Wishing you all a very happy and peaceful New Year in 2023

It's strange to think that it was only in February of this year that the final lockdown restrictions were lifted in Northern Ireland.

This paved the way for the return of normality after two years of lockdowns, closures, masks, staycations, isolating and testing. But 2022 has proved anything but normal.

We witnessed numerous flagship festivals and events returning in all their splendour, kicking off in the Spring with St Patrick's Day parades, and we packed into stadiums to cheer our local sports teams on to national success.

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2022 was also a year of protest. The campaigning families whose lives have been turned upside down by defective blocks in Inishowen and beyond forced the government to rethink their redress scheme, while spiralling costs sparked protests as more and more people were plunged into poverty just as Stormont collapsed following a historic election.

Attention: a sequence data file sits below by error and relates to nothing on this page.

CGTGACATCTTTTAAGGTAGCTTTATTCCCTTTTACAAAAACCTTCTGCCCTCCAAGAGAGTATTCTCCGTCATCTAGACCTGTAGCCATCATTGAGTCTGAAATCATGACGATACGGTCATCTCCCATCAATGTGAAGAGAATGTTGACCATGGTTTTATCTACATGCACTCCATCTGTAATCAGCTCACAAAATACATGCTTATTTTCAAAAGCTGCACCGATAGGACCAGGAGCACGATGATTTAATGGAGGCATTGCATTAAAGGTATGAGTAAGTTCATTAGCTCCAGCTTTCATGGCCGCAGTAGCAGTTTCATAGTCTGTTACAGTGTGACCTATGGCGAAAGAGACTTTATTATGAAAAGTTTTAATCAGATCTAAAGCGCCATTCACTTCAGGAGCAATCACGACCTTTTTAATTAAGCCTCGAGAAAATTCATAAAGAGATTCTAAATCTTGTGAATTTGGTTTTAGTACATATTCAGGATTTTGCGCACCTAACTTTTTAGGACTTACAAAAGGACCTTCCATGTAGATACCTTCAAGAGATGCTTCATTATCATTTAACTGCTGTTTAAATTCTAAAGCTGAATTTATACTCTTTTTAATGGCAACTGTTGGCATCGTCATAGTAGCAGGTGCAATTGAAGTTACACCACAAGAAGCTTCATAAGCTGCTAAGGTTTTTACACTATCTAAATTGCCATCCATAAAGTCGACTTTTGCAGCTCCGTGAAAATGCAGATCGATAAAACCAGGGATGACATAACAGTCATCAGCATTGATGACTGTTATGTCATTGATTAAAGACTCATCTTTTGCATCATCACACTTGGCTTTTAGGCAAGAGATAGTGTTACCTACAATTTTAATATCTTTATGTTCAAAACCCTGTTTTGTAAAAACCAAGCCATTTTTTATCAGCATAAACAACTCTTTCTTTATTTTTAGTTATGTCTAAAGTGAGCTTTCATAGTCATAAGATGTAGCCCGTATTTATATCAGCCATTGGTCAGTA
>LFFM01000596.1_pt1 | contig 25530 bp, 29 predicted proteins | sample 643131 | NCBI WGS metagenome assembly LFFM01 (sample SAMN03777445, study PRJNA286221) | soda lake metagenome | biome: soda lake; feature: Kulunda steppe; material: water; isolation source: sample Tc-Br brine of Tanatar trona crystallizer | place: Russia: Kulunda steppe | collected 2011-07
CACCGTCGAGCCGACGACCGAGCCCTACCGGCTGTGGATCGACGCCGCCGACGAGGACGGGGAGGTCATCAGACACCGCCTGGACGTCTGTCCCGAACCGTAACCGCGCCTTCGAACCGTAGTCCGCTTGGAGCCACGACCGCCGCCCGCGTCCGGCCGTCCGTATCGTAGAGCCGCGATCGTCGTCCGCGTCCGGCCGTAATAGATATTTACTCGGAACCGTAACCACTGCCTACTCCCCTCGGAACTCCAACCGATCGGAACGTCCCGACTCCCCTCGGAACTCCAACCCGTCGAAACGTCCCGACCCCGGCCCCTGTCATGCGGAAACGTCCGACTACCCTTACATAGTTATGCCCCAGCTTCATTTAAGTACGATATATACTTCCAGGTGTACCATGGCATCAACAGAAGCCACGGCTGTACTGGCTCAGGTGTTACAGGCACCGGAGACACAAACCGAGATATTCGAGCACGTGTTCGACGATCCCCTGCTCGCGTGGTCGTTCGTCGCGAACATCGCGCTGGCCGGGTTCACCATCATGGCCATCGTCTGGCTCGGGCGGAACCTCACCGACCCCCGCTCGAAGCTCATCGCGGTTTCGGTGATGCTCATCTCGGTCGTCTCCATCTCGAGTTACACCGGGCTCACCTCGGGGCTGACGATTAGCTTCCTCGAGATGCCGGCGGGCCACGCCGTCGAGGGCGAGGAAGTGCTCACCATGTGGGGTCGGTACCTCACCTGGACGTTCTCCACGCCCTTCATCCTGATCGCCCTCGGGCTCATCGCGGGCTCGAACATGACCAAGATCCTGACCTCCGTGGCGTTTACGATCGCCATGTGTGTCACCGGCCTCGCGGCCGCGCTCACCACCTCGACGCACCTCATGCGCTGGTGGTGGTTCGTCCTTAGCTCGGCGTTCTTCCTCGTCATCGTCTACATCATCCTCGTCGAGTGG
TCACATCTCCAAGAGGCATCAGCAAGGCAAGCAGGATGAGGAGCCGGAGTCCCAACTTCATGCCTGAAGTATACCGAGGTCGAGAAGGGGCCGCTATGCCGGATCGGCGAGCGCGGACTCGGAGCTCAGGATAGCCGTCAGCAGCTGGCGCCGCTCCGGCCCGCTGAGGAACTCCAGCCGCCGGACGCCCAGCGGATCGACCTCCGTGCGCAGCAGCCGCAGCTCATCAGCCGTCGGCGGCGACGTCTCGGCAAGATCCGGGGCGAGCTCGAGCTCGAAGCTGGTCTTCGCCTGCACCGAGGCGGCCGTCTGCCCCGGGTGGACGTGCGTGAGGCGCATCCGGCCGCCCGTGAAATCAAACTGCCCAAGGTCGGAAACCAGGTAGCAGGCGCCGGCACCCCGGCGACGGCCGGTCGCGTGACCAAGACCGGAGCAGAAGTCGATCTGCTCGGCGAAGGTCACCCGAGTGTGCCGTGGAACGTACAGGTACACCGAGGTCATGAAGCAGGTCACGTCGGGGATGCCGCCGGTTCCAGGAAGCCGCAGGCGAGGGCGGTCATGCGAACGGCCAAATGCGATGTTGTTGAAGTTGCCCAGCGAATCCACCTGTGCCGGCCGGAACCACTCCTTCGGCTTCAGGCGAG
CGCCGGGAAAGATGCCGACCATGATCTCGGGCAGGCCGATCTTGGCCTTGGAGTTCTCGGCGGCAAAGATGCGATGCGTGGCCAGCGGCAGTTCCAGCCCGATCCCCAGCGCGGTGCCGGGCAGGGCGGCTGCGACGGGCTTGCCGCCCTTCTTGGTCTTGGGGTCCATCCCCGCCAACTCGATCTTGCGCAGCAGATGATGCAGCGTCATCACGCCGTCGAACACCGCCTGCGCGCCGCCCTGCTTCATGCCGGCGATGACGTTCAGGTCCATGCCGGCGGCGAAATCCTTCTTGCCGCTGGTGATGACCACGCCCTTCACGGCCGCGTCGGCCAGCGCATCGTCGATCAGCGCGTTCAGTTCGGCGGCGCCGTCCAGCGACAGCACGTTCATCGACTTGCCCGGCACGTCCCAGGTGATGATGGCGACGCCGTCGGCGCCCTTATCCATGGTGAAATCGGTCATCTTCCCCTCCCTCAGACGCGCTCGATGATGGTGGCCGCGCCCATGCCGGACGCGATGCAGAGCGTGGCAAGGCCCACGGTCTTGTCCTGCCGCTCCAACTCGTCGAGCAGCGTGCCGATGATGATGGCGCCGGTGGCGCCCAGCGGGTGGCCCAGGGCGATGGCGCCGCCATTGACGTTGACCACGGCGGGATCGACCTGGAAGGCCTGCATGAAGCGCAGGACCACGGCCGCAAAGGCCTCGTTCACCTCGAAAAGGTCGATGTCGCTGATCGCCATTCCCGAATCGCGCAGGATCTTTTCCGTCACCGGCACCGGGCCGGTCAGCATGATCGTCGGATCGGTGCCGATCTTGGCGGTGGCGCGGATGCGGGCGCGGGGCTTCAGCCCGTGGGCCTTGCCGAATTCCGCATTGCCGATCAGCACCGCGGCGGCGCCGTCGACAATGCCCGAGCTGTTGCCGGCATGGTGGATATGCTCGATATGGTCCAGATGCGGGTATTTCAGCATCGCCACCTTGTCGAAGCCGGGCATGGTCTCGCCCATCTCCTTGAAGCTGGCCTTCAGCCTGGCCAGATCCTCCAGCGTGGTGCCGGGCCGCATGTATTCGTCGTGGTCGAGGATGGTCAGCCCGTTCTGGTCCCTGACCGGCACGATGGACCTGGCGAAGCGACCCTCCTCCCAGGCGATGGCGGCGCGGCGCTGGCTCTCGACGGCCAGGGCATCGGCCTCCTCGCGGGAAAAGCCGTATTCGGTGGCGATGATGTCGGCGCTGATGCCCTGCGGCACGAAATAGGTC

Fireworks over Derry Halloween 2022.

There were many vigils too, for the victims of male violence, for Ukraine and in solidarity with the people of Creeslough following the horrific explosion which claimed 10 lives and devastated many more in the Donegal village.

1972 had been the most deadly year of the Troubles. Five decades on we remembered those who lost their lives here. This year marked the 50th anniversary of Bloody Sunday, the Claudy bombing, Operation Motorman and the Annie's Bar massacre among others.

The Journal also marked its 250th anniversary this year and whatever 2023 may hold, we will be there to share it with you.

As the new year arrives it brings with it a renewed sense of hope and from all of us at the Derry Journal, we wish you all joy and peace in 2023.

Front pages of the Derry Journal during 2022.
Brendan McDaid, editor, Derryjournal.com